What to do in the Three Cities of Malta
Sitting directly opposite Valletta and alongside the Grand Harbour are The Three Cities. Collectively, Cospicua, Senglea and Vittoriosa make up The Three Cities, one of the oldest areas of Malta. It was here that the Knights of St John first settled, and as such many of the buildings and forts are older than what you would find in the nation’s capital.
Visitors to the Upper Barrakka Gardens, usually to watch the Saluting Battery, can see across to the Three Cities. Instead of just being content to see them from afar, we’ve put together a list of what to do in the Three Cities to entice you to add it into your Malta itinerary.
The Three Cities are comprised of Birgu (Vittoriosa), Cospicua (Bormla) and Senglea (L’isla), small neighbouring areas that collectively showcase the traditional urban areas of Malta. Like many of the towns in Malta, these three are also known by different titles. It’s the remnants of their mixed and difficult history of imperial occupation and rule.
Despite being so close to Valletta it carries none of the hype nor the traffic (vehicular and pedestrian) of its neighbour. Here, the laneways give way to locals going about their business. The streets are peaceful and full of wonderful buildings, stone steps and hidden alleyways, many leading down to the water.
Take the time to go for a walk and you’ll be delighted by the friendliness of locals and the quiet beauty of the streetscape.
The doors are pretty amazing here too.
Most of Cospicua has been rebuilt as it was damaged greatly in World War Two. Cospicua is a double-walled city built around a dockyard constructed by the Knights in 1776.
The dockyard has continued to play a very important role throughout the history of this city. Today, the dockyards are being restored, bringing back to life the former glory of this area, whilst protecting a significant piece of Maltese history.
Visit the city fortifications
The fortifications of the city, known as the Santa Margherita Lines and Cottonera Lines remain intact, if not in need of some maintenance and restoration in parts. It’s amazing that these survived the bombings, especially since much of Cospicua was damaged. As you walk around the streets, keep a watchful eye for buildings that have clearly been restored.
These were built as barriers around the cities and contain very high walls and bastions.
Senglea also suffered great damage during World War Two, with approximately 75% of all buildings destroyed. Senglea is one of the best places to take in the views of Valletta. Walking the streets is a must here.
Right on the end of the peninsula is the Gnien il-Gardjola Gardens and the stone guard’s entry, Il-Gardjola. Years ago this served as part of the military’s defence of the harbour. Like many of the gardens in Malta, these have a lot of stone and concrete and sit above one of the city’s many forts.
From the Il-Gardjola though, the views across the harbour to Valletta make it a worthy stop. Be sure to get right out into the watchtower to take a photo.
St Michael Bastion
All entrances to these cities are protected by huge walls and bastions. The St Michael Bastion has this role for Senglea.
Birgu or Vittoriosa, right on the end of the peninsula opposite Valletta has had an important role in the Maltese military history. It had strategic importance for many of the invaders who wanted possession of Malta.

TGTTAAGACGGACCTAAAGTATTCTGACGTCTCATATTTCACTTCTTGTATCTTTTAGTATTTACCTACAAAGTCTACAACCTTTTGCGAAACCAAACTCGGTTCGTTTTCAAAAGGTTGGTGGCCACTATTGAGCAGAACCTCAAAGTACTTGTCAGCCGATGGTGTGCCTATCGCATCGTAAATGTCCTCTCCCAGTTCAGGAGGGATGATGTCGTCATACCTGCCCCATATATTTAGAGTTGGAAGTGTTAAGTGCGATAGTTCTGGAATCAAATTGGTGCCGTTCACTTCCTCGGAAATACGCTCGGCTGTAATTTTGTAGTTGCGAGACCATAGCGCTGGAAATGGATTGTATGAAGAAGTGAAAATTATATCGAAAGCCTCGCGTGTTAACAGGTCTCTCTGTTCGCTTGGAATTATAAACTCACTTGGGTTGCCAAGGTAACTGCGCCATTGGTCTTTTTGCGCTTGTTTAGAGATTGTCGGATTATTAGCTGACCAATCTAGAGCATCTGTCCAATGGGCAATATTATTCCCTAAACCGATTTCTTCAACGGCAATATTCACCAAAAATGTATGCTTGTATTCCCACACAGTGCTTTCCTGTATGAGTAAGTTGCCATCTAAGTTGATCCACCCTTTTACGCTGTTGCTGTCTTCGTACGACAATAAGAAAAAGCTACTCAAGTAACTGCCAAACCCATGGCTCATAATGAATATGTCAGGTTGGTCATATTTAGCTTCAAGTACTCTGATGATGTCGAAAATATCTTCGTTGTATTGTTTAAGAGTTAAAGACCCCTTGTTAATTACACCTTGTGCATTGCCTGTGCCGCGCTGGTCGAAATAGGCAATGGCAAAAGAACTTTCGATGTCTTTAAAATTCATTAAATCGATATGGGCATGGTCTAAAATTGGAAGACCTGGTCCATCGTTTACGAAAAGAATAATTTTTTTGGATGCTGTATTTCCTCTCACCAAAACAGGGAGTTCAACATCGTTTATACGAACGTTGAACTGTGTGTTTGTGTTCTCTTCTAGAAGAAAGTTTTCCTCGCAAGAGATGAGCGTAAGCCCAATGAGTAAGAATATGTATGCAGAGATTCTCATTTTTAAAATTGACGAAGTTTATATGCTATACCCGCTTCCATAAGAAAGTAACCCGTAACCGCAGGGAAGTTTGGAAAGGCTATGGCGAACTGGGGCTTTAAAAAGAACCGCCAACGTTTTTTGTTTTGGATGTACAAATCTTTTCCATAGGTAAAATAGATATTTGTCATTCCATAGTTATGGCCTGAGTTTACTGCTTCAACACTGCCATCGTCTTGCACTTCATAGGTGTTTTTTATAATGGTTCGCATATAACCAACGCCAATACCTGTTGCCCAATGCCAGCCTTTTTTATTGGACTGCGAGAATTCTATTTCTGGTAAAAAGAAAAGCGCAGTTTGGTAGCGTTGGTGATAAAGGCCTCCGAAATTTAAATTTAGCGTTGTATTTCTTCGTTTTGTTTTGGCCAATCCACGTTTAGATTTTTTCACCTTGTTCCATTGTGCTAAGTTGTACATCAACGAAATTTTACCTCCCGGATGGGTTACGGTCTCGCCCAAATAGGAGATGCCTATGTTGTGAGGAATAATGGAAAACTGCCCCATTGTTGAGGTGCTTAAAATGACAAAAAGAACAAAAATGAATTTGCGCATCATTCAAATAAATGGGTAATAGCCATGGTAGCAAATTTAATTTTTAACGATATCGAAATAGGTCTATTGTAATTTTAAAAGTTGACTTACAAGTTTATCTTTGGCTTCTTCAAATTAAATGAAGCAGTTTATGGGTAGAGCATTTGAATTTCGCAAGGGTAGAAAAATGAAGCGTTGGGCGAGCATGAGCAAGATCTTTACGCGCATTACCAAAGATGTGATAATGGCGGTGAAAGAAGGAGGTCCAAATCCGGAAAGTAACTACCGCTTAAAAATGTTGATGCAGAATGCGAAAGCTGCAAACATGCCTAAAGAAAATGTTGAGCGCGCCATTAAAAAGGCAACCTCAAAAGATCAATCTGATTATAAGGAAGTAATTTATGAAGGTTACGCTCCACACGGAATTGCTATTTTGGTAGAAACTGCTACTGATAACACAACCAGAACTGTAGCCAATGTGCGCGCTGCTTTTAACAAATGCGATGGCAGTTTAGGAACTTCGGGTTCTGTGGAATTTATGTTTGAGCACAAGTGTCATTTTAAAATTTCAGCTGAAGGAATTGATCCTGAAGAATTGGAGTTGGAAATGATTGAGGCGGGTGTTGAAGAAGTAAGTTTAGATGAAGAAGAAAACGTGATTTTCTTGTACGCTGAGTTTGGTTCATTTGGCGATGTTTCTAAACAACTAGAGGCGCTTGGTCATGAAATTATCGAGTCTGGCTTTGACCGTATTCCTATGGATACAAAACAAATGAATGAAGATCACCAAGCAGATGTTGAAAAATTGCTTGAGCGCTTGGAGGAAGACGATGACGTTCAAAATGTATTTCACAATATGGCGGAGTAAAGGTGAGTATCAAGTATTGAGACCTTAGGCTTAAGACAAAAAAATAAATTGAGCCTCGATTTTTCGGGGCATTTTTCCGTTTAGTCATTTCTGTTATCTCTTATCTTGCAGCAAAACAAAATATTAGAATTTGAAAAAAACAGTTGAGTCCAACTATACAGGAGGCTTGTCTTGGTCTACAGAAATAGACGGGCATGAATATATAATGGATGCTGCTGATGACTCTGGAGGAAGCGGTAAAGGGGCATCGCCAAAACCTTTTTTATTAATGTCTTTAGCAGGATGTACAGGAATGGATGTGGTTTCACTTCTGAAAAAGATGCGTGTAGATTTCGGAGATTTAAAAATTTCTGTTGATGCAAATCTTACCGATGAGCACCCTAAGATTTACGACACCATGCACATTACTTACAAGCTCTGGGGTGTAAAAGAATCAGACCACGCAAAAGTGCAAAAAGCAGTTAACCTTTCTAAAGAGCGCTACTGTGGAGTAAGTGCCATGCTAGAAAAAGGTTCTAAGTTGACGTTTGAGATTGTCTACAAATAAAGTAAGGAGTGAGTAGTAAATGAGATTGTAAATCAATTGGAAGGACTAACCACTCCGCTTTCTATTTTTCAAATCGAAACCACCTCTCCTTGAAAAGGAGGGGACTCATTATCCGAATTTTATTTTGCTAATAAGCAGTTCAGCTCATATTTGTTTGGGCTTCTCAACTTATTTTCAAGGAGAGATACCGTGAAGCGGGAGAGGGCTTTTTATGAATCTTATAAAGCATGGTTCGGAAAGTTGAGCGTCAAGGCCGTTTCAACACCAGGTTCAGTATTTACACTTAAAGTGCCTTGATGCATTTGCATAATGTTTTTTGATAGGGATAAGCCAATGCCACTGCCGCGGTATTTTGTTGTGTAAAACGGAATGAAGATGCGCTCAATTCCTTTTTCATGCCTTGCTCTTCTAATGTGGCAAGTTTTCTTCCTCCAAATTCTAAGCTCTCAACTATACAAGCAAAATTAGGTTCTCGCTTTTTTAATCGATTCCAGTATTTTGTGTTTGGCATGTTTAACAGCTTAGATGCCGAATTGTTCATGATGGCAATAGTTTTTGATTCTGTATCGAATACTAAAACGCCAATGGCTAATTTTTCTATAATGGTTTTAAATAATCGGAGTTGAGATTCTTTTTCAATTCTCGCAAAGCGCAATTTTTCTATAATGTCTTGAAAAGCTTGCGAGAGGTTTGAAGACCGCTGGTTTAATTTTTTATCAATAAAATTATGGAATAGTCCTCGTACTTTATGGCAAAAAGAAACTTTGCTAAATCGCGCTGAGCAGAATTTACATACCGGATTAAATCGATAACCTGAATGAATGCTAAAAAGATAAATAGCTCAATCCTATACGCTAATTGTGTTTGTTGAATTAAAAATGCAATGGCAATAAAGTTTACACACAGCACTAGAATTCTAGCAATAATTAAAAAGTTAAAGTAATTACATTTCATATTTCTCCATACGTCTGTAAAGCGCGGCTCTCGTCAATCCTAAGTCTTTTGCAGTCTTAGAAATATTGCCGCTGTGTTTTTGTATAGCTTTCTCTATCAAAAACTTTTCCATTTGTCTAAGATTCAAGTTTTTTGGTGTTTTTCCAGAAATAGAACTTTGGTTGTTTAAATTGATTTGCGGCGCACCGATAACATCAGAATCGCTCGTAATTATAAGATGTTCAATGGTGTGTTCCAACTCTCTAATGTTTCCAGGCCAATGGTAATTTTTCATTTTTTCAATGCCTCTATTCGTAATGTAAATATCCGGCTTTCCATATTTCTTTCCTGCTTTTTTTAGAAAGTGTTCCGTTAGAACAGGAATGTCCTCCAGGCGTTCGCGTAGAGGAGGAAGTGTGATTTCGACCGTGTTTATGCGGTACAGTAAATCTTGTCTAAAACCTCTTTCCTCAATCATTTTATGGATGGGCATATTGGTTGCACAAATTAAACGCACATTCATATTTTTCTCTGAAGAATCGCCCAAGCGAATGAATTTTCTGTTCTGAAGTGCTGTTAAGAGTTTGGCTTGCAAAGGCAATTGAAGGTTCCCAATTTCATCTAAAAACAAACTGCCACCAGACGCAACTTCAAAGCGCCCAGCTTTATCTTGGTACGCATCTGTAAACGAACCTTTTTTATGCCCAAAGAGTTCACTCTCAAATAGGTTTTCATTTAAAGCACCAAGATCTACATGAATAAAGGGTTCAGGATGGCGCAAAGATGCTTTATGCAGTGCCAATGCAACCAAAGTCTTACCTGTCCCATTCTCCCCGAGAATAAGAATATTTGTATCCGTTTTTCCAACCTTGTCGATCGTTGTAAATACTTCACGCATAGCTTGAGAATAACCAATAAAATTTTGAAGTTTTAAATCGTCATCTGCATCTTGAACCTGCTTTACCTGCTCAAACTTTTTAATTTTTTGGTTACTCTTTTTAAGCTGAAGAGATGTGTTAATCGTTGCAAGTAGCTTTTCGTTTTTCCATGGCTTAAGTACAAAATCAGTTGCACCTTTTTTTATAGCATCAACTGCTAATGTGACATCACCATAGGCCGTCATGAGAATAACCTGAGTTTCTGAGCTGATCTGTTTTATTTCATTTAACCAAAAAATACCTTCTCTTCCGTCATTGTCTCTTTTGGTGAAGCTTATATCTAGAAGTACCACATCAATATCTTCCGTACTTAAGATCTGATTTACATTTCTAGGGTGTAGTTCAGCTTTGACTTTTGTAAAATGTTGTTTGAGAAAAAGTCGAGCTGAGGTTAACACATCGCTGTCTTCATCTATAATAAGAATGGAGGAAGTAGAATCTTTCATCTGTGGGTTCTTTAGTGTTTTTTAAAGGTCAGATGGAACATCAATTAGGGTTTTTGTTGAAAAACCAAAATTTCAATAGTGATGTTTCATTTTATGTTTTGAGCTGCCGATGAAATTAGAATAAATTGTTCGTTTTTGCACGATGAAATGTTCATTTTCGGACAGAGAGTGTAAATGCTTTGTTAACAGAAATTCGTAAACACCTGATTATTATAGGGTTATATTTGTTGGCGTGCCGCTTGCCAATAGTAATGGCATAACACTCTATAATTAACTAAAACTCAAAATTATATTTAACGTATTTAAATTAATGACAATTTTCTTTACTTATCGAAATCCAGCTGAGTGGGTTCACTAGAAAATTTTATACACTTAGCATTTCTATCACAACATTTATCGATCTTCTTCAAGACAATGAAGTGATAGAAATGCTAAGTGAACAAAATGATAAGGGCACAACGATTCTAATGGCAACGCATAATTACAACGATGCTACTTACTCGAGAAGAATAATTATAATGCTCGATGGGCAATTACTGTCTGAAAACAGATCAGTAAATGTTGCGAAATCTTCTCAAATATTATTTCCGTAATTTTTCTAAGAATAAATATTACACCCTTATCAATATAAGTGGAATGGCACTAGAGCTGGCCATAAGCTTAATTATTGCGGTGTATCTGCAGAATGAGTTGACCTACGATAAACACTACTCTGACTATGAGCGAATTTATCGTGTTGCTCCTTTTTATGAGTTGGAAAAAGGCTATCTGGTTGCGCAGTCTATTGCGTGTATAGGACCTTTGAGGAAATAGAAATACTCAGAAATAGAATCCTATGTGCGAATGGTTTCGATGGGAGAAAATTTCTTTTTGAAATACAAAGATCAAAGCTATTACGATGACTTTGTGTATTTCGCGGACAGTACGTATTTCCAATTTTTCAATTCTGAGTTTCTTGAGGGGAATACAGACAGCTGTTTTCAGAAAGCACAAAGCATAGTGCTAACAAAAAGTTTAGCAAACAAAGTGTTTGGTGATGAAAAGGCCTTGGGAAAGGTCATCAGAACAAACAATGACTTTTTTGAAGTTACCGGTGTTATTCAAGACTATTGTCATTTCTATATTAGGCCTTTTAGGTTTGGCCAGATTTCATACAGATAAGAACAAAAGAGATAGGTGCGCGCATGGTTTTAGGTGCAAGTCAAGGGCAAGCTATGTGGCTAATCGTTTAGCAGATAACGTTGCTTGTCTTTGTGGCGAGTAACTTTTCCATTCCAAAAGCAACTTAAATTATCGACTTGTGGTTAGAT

This city also has a healthy selection of beautiful buildings and gates that have been formed into the fortified walls.
St Angelo Fort
Saint Angelo Fort has long protected the city and the harbour from invasion, and the entrance to this fortified city is via the Couvre Porte, a gate in the walls. It was certainly a difficult place to get into. Tours can be conducted through the fort and once again, it provides a wonderful view across the harbour.
Whilst the age of St Angelo Fort is unknown, it is extremely old. Like most things in Malta, the Knights took a liking to it in the 1500s when they arrived here. It was further strengthened and additions made. During French rule, the fort was the headquarters of the French Army. Later, it became a bolthole in the British Military’s portfolio, with further upgrades made. Vacated by the British in 1979 and today operates as a major attraction in Malta for visitors to the area, keen to learn about the country’s history.
Need to know about St Angelo Fort
- Museum on-site
- Excellent views over the harbour and to Valletta
- Do the tour to walk on the walls of the fort
- Located at Birgu Waterfront
- Open Monday – Sunday 9 am – 5 pm
- Closed on 24,25,31 December, 1 January and Good Friday
- Book online for quick access to the fort
Find the Notre Dame Gate
The Notre Dame Gate is the main gate of the second line of defence, the Cottonera Lines. Not only were these walls built for defensive purposes but some, like the Notre Dame Gate, are architecturally impressive also.
St Lawrence Parish Church
The 17th-century St Lawrence Parish Church, once used by the Knights dominates the street on the waterfront at Birgu.
Walk the streets of Birgu
I keep saying it because it’s a really important thing to do in the Three Cities. Sometimes it feels as though you have this whole beautiful area to yourself. Watch for women poking their heads out their front doors to stare at you as you walk by. Always give them a smile and say hello and they will return the favour. If you can’t do it in all of them, find the time to do it in at least one.